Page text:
Alternative powertrains for HDVs under discussion
According to a study by Fraunhofer ISI, trucking companies are open to switching to alternative powertrains. Developments in technology and infrastructure and political support are needed to turn this basic willingness into an actual change.
Transport accounts for about 20 percent of the total CO2 emissions in Germany. Major emitters here include long-haul freight vehicles, 99% of which run on diesel, so switching HDV powertrains to carbon-neutral technology can make a large contribution to reducing emissions. The Fraunhofer Institute for Systems and Innovation Research ISI has determined the requirements for switching to alternative powertrains in a quantitative study. 70 persons from Germany took part in the analysis, primarily the CEOs of mainly medium-sized trucking companies. Although this selection is not representative based on the size of the transport sector, the results do allow general conclusions to be drawn. Among other things, the analysis explored respondents’ vehicle requirements, and which conditions future infrastructure has to meet.
With regard to the economic requirements, the interviewees largely agreed: Total costs across the entire life cycle are especially important, as is reliability. These two factors are strongly dependent on each other, because vehicle breakdowns and repair costs can cause high losses. Transparency and confidence must be created here, for example, through demonstration projects, so that alternative powertrains are perceived as reliable and practicable alternatives to conventional engines.
Due to strong competition and high cost pressure in the freight forwarding and logistics sector, the companies have little financial leeway – especially when it comes to implementing environmentally-friendly measures. Fraunhofer ISI’s analysis reveals, however, that ecological aspects are important to many of those questioned: For instance, more than 50 percent agreed with the statement that alternative powertrains are of particular interest to companies for climate protection reasons. However, compared to the economic requirements, the answers in this category varied widely, which suggests a shift in opinion is currently taking place.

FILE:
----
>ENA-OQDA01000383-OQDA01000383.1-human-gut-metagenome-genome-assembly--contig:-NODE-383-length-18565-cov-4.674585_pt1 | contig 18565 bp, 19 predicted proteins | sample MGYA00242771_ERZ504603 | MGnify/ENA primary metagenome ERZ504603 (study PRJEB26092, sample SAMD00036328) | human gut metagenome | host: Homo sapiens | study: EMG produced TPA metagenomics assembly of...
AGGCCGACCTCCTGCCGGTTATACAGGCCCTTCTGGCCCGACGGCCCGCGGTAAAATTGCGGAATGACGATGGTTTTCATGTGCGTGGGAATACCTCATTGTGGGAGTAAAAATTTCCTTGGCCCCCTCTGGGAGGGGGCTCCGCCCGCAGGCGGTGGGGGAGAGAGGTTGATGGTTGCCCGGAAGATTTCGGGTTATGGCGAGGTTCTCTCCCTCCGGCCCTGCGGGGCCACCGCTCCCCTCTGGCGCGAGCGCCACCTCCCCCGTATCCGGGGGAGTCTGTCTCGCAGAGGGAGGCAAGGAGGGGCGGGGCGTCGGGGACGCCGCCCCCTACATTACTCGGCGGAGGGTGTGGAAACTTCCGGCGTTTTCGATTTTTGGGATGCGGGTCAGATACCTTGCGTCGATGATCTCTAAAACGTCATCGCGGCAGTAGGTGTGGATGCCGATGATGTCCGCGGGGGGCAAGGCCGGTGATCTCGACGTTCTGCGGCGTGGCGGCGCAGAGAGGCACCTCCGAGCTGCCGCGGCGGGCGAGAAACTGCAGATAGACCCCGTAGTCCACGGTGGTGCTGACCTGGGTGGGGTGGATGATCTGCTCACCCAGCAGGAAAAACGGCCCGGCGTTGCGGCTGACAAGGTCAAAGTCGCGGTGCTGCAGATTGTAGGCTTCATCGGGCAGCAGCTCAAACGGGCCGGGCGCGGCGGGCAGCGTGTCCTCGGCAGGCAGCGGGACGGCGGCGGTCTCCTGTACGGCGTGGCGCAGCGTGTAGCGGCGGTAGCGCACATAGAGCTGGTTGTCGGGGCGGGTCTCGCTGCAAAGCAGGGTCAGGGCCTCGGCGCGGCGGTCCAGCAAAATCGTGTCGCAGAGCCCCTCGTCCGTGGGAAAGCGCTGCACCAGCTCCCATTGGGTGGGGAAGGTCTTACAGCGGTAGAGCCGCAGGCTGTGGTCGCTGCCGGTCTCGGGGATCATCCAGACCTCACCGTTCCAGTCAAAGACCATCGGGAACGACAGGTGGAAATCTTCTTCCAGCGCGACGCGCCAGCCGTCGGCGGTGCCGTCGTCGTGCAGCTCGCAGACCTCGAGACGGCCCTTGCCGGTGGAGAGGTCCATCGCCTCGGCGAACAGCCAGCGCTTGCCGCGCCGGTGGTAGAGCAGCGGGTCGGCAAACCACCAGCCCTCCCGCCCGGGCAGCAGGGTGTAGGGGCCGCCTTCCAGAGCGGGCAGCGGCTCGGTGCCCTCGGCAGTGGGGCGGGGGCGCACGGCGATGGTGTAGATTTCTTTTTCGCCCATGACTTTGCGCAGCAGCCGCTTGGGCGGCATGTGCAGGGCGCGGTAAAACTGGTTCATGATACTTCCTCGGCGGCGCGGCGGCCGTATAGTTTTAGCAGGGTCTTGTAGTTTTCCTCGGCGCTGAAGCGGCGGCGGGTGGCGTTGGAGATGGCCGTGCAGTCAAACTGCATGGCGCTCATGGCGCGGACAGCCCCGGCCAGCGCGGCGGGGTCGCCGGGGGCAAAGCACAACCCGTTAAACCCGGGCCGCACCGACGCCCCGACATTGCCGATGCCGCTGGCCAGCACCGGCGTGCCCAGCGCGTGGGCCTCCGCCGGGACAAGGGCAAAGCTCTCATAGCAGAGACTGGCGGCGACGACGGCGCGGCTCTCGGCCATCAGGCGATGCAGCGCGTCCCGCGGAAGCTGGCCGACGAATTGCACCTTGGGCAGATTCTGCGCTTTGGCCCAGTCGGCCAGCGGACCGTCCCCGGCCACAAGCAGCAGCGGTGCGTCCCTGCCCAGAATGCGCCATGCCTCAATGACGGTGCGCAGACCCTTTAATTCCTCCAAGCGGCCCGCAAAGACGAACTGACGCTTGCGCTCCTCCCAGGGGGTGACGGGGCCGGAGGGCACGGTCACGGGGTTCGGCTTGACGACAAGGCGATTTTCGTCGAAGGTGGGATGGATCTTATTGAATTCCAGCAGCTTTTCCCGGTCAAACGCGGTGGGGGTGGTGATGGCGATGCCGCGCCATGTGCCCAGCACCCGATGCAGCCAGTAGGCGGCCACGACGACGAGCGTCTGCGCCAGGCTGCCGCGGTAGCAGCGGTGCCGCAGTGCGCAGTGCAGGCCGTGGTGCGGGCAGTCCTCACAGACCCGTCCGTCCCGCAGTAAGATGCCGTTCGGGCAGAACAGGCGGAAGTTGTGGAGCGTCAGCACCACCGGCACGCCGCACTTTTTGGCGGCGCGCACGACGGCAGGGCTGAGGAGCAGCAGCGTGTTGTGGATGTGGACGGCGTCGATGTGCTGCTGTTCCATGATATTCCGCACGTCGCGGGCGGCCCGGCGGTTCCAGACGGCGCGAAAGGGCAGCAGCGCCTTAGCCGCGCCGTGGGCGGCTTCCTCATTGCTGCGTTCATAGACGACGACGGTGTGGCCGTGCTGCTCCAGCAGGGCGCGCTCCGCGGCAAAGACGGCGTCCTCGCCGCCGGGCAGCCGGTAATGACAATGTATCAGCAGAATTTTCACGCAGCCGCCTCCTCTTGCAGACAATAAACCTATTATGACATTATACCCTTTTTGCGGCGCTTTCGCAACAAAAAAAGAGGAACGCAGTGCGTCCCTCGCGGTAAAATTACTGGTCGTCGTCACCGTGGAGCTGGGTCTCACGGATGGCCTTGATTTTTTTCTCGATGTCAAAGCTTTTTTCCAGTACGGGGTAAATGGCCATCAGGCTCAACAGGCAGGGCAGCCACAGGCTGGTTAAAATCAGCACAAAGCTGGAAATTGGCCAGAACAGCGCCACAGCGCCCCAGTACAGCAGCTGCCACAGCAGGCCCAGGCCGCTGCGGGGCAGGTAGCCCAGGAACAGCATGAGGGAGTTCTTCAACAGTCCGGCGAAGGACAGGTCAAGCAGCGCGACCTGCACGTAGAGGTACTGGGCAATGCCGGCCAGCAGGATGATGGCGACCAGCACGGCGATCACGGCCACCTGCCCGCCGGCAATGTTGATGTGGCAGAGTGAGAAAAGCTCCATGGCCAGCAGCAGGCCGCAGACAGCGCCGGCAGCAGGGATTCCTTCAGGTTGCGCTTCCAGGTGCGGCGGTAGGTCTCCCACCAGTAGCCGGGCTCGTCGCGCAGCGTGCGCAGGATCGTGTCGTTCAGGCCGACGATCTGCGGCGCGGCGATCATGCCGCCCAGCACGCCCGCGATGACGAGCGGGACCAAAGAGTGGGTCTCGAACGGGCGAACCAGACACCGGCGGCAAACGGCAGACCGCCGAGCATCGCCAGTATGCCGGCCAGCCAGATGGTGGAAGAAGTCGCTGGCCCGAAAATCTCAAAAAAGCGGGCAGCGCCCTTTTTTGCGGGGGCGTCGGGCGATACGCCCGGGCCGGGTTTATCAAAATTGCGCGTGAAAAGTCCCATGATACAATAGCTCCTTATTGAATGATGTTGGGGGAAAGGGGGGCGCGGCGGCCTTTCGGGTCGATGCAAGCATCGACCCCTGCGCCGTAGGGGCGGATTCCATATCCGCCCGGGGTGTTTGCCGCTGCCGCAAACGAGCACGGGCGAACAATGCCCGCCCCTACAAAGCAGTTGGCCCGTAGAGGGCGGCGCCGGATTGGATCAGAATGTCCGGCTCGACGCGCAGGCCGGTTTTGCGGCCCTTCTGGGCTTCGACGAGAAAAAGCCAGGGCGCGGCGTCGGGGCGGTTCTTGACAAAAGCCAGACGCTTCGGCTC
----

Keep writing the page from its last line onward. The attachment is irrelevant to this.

When asked about their willingness to switch to alternative powertrains, 50 percent (rather) agreed, while 27 percent are still undecided. Mainly larger companies showed a willingness to change. An important reason is that they are more likely to have the financial means to purchase expensive alternative powertrains. The investments also pay off more quickly in such companies because of their higher mileages and lower operating costs. In addition, larger organizations are more likely to introduce guidelines that embody corporate social responsibility and environmental protection.
Another part of the questionnaire was aimed at gathering information about the design of future infrastructure for alternative powertrains. On average, people are prepared to make a detour of 20 kilometers to refuel or charge a vehicle. The generally accepted refueling or charging time is 15 minutes; the average required minimum range of a truck is about 800 kilometers. These results reveal the biggest challenges associated with switching powertrain: The minimum range required is only possible to a limited extent with today’s alternative powertrains, and the refueling station infrastructure is not yet sufficient with regard to the willingness to make detours and the time needed to refuel/recharge. Significant progress is needed here in the coming decades, because the European Commission is calling for a 15 percent drop in the CO2 emissions of commercial vehicles by 2030.
Philipp Kluschke, the study‘s main author, emphasizes: “If heavy freight traffic is to switch to CO2-neutral powertrains, their reliability and their contribution to reducing the total cost of ownership must be demonstrated and ensured through support programs and political measures. Reducing the required investments is also essential for their widespread diffusion, for instance, through state subsidies or by supporting development and production. Direct state intervention is essential for developing infrastructure; companies cannot do this alone. Last, but not least, knowledge and practical experiences should be increased through demonstration and information projects, for example. Our survey showed: If people are well informed about alternative powertrains, they are more open to the change.“
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The Fraunhofer Institute for Systems and Innovation Research ISI analyzes the origins and impacts of innovations. We research the short- and long-term developments of innovation processes and the impacts of new technologies and services on society. On this basis, we are able to provide our clients from industry, politics and science with recommendations for action and perspectives for key decisions. Our expertise is founded on our scientific competence as well as an interdisciplinary and systemic research approach.